National Academies Press: OpenBook

Public Health Consequences of E-Cigarettes (2018)

Chapter: 6 Research Needs: E-Cigarette Devices, Constituents, and Exposures

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Suggested Citation:"6 Research Needs: E-Cigarette Devices, Constituents, and Exposures." National Academies of Sciences, Engineering, and Medicine. 2018. Public Health Consequences of E-Cigarettes. Washington, DC: The National Academies Press. doi: 10.17226/24952.
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Page 173
Suggested Citation:"6 Research Needs: E-Cigarette Devices, Constituents, and Exposures." National Academies of Sciences, Engineering, and Medicine. 2018. Public Health Consequences of E-Cigarettes. Washington, DC: The National Academies Press. doi: 10.17226/24952.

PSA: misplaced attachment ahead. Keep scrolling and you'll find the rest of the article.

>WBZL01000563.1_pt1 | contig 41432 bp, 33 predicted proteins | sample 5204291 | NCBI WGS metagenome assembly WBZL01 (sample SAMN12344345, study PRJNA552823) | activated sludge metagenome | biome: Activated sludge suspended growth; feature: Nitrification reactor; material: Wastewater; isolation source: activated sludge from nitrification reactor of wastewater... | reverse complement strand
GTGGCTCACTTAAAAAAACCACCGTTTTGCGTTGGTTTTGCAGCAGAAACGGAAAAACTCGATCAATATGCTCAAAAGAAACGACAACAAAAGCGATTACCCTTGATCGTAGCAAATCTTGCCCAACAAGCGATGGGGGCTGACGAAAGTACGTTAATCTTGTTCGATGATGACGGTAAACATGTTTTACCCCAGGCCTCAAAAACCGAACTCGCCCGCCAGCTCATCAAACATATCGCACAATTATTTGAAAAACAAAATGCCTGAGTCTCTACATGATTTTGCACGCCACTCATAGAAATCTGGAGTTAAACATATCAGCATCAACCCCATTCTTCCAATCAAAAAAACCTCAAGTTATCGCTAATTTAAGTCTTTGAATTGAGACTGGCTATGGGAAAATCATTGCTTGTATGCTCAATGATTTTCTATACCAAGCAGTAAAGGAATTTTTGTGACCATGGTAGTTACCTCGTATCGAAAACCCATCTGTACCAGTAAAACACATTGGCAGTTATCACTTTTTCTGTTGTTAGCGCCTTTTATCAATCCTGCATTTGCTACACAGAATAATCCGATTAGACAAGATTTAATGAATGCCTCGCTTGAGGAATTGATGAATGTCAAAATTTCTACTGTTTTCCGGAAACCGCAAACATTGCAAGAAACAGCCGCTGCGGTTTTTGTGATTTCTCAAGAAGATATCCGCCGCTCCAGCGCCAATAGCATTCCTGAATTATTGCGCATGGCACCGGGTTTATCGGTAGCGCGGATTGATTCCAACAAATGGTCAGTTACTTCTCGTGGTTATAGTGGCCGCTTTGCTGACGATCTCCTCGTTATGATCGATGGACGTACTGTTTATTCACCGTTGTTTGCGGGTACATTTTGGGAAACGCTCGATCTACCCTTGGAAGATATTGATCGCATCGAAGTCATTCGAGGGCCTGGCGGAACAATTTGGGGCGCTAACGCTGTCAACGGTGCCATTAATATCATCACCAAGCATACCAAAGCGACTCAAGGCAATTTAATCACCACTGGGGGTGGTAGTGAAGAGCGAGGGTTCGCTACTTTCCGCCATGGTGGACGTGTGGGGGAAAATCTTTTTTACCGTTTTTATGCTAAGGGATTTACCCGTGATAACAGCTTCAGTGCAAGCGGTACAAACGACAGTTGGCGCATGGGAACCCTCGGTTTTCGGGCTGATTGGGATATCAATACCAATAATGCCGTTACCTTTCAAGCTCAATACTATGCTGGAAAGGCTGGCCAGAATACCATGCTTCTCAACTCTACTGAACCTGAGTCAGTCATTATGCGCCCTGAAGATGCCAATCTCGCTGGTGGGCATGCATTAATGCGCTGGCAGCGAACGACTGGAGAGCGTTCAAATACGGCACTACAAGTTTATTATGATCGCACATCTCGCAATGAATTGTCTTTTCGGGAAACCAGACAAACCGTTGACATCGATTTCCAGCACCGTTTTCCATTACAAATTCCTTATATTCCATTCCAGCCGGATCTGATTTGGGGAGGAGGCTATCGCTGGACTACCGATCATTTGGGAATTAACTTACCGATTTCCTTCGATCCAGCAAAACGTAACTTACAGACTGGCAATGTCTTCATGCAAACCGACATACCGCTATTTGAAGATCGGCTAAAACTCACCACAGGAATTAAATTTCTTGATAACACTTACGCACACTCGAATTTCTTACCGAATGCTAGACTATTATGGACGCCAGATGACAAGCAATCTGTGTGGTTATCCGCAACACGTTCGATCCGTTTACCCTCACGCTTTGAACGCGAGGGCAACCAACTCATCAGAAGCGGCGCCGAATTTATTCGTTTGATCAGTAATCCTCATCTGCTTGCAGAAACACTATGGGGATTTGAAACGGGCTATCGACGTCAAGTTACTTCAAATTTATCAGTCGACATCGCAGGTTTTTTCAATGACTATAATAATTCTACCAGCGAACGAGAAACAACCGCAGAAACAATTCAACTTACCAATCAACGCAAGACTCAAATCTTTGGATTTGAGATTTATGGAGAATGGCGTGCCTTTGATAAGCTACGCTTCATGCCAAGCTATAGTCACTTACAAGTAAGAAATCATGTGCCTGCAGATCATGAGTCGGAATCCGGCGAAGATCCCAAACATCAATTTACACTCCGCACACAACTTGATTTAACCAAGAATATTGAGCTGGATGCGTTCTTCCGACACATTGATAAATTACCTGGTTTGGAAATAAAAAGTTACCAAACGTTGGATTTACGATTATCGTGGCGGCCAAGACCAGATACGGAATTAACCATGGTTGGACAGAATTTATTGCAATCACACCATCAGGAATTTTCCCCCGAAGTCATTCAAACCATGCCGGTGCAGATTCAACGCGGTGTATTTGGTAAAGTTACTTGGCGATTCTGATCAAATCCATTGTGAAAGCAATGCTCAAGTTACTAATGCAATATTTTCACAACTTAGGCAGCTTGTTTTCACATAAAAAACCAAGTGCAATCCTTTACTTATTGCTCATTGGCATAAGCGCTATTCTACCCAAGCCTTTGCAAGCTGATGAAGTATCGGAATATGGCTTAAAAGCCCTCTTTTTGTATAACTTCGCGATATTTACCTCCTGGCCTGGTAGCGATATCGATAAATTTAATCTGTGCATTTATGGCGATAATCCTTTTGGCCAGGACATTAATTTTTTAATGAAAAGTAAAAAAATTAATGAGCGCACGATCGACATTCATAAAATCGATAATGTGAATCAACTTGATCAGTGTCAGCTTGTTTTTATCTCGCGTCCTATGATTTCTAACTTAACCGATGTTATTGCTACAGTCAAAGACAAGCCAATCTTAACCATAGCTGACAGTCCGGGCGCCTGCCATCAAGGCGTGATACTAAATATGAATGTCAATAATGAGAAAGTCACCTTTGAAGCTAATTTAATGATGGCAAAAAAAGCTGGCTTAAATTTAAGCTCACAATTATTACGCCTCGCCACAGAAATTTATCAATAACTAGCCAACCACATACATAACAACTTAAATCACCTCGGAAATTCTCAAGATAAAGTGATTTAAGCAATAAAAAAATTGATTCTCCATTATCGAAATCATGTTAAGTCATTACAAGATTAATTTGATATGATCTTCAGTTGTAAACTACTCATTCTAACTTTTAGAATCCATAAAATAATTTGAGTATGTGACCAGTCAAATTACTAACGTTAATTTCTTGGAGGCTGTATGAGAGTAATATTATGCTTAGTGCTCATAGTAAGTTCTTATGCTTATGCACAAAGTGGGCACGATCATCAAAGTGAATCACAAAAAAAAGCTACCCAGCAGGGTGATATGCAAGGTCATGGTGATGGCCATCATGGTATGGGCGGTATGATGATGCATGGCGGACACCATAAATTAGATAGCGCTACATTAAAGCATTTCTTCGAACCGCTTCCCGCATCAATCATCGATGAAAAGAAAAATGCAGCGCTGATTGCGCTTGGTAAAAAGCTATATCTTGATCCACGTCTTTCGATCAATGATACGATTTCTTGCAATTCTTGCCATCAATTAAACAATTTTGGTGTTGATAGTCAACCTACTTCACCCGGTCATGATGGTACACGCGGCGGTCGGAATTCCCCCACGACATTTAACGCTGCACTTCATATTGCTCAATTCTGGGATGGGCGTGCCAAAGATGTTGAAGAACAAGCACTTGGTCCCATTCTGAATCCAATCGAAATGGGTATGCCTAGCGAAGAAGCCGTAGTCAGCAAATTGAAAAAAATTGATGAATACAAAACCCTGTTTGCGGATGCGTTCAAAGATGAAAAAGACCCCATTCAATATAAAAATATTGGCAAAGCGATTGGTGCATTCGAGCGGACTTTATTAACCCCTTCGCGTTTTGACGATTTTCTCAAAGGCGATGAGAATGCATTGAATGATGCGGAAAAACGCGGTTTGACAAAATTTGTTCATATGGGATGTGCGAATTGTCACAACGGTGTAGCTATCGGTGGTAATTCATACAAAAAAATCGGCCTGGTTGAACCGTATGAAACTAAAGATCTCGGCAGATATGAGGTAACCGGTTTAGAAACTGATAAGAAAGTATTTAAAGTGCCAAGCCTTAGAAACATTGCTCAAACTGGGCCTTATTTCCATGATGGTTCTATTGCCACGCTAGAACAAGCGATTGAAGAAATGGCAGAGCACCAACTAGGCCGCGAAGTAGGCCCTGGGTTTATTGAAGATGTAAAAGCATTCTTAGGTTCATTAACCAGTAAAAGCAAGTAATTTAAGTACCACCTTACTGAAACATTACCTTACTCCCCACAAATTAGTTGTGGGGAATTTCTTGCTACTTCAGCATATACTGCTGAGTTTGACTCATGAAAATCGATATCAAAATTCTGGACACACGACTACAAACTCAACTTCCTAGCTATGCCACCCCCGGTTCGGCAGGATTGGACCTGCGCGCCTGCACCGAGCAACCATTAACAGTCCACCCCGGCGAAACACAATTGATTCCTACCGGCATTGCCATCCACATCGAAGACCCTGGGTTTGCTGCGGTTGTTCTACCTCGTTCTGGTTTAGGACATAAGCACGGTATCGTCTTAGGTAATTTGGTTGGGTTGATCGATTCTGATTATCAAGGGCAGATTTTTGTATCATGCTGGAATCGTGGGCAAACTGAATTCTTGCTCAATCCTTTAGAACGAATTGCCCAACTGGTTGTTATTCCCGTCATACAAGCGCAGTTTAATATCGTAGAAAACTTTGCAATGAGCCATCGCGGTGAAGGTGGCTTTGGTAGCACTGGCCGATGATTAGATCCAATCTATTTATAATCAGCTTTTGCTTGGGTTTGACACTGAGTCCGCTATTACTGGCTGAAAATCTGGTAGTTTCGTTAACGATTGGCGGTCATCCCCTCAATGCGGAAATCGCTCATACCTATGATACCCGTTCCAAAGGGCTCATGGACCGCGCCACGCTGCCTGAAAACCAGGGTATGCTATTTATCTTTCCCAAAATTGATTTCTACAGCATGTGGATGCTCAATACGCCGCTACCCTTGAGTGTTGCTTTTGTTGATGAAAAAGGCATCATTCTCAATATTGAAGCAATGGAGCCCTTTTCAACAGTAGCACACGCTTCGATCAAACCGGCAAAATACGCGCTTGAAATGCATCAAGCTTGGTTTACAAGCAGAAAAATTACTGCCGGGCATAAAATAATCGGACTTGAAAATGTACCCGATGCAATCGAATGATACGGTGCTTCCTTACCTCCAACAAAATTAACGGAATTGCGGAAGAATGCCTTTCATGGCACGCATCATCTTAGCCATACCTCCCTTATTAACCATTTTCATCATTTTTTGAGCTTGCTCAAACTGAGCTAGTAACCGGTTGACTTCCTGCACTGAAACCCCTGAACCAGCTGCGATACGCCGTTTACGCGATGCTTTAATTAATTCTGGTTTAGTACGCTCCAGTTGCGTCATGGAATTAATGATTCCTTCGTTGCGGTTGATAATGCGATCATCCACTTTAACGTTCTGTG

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Page 174
Suggested Citation:"6 Research Needs: E-Cigarette Devices, Constituents, and Exposures." National Academies of Sciences, Engineering, and Medicine. 2018. Public Health Consequences of E-Cigarettes. Washington, DC: The National Academies Press. doi: 10.17226/24952.
×
Page 175
Suggested Citation:"6 Research Needs: E-Cigarette Devices, Constituents, and Exposures." National Academies of Sciences, Engineering, and Medicine. 2018. Public Health Consequences of E-Cigarettes. Washington, DC: The National Academies Press. doi: 10.17226/24952.
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Page 176